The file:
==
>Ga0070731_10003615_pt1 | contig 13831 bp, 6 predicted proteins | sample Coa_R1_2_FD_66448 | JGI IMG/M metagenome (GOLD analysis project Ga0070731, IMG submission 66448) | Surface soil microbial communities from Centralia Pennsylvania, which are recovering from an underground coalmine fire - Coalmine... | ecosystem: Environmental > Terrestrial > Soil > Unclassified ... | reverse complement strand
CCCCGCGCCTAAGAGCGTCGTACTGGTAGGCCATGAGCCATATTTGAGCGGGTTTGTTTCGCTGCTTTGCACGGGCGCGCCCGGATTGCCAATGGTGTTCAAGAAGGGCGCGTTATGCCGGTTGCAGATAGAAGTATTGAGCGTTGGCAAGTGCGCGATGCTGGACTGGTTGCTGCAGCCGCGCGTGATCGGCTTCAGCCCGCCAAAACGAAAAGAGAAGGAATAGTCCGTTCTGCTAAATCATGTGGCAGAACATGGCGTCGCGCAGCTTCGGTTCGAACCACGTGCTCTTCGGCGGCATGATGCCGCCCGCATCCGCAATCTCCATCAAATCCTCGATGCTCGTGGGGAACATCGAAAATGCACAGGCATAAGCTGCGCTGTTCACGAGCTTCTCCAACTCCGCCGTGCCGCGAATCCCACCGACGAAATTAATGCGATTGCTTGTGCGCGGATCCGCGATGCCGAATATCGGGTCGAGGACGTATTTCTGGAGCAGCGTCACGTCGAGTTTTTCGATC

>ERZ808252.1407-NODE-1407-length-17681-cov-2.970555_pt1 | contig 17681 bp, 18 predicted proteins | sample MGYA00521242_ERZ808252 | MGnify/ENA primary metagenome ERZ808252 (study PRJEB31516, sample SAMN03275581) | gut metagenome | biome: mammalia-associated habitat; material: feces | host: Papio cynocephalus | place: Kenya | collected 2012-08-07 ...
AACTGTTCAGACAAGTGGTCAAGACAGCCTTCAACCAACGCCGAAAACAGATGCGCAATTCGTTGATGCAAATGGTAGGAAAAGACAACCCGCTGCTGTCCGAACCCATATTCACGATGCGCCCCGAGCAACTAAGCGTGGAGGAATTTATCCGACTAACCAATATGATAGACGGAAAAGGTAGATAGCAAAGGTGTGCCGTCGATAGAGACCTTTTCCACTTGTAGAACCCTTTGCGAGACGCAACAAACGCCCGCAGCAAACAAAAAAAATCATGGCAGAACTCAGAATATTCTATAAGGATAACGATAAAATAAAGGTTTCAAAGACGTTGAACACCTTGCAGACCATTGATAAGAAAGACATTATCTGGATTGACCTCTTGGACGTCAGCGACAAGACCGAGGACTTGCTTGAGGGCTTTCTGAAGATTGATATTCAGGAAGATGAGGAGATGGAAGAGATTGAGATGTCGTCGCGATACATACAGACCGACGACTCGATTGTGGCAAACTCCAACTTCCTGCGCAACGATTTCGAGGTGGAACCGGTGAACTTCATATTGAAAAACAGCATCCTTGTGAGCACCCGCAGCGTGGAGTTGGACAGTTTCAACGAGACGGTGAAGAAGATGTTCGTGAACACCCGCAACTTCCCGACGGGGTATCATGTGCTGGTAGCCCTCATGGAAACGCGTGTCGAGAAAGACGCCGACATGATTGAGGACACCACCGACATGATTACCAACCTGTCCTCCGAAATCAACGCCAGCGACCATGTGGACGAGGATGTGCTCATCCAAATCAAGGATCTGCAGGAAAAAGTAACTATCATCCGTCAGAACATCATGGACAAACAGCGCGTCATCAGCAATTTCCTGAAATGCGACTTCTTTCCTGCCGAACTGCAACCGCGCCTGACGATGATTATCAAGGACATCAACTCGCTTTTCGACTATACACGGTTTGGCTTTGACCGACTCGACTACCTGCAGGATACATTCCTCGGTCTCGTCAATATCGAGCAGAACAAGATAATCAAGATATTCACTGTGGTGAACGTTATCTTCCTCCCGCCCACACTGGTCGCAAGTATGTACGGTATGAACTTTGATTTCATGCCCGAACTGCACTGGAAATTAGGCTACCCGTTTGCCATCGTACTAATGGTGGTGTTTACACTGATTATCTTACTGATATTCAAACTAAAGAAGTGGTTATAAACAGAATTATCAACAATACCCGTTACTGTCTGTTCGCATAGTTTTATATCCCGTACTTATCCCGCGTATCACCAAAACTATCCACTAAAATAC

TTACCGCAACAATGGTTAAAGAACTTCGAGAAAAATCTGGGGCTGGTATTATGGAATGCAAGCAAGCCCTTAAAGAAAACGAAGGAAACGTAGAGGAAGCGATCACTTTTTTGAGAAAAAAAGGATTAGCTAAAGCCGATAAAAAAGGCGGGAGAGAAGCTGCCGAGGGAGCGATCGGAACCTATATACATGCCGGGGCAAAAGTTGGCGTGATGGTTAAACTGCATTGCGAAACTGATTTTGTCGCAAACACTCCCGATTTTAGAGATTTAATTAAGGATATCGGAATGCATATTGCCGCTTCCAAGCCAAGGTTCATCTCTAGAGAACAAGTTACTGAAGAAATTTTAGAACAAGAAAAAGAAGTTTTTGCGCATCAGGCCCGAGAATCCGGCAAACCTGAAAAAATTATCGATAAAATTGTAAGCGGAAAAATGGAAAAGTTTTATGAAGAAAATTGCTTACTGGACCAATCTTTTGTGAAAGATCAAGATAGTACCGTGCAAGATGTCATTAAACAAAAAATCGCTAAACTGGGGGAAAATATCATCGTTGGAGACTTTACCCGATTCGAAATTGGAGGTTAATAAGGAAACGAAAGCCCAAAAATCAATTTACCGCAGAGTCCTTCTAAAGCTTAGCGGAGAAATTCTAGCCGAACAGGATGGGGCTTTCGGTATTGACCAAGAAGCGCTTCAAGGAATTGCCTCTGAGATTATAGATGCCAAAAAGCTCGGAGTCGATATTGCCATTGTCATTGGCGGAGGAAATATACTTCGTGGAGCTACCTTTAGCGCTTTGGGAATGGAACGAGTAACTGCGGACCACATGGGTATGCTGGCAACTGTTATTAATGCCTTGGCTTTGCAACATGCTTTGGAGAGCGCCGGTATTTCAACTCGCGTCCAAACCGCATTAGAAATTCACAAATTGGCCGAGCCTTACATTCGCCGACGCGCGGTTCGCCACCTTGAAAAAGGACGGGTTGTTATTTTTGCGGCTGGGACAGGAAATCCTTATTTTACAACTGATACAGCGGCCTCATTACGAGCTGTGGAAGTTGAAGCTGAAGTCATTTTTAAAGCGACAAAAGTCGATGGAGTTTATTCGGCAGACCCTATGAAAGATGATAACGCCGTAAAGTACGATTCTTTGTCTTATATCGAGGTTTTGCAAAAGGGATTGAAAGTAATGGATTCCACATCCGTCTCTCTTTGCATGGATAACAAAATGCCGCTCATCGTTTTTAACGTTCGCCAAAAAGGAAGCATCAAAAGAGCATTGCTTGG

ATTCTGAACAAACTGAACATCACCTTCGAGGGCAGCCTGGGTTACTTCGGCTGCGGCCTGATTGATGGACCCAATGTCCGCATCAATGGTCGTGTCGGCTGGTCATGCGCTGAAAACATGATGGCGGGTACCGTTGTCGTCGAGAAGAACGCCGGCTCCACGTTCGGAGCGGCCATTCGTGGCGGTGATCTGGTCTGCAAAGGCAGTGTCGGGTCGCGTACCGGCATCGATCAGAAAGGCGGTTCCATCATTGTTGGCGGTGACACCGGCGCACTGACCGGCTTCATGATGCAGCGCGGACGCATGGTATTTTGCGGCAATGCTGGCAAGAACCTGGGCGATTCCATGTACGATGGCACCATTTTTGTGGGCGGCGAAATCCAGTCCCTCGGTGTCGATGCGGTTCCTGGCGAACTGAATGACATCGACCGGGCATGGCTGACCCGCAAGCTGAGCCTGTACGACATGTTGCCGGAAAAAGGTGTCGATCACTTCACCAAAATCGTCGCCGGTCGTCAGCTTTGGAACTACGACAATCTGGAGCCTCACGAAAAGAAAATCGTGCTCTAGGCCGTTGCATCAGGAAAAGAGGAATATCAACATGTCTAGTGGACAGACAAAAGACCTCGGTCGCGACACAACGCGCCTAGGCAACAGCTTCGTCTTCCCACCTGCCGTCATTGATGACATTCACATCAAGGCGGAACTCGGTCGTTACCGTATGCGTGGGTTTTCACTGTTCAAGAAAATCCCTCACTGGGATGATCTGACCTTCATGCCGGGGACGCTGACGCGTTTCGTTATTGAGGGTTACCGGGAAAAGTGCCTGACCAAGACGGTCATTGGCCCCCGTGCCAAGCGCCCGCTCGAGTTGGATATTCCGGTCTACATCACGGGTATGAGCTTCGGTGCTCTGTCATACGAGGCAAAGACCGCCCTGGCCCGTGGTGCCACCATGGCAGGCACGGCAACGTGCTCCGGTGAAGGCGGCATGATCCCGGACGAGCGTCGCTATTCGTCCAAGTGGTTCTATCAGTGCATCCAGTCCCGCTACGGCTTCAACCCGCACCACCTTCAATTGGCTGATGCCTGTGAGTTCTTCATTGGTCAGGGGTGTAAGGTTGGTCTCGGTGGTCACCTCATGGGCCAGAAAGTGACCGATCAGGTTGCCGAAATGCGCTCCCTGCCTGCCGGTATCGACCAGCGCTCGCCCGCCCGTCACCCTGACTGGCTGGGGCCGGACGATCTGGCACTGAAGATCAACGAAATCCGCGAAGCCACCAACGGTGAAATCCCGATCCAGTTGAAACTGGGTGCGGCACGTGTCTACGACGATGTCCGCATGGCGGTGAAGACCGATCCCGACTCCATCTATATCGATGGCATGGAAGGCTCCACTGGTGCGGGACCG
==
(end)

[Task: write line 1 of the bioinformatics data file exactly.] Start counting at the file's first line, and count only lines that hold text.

>Ga0070731_10003615_pt1 | contig 13831 bp, 6 predicted proteins | sample Coa_R1_2_FD_66448 | JGI IMG/M metagenome (GOLD analysis project Ga0070731, IMG submission 66448) | Surface soil microbial communities from Centralia Pennsylvania, which are recovering from an underground coalmine fire - Coalmine... | ecosystem: Environmental > Terrestrial > Soil > Unclassified ... | reverse complement strand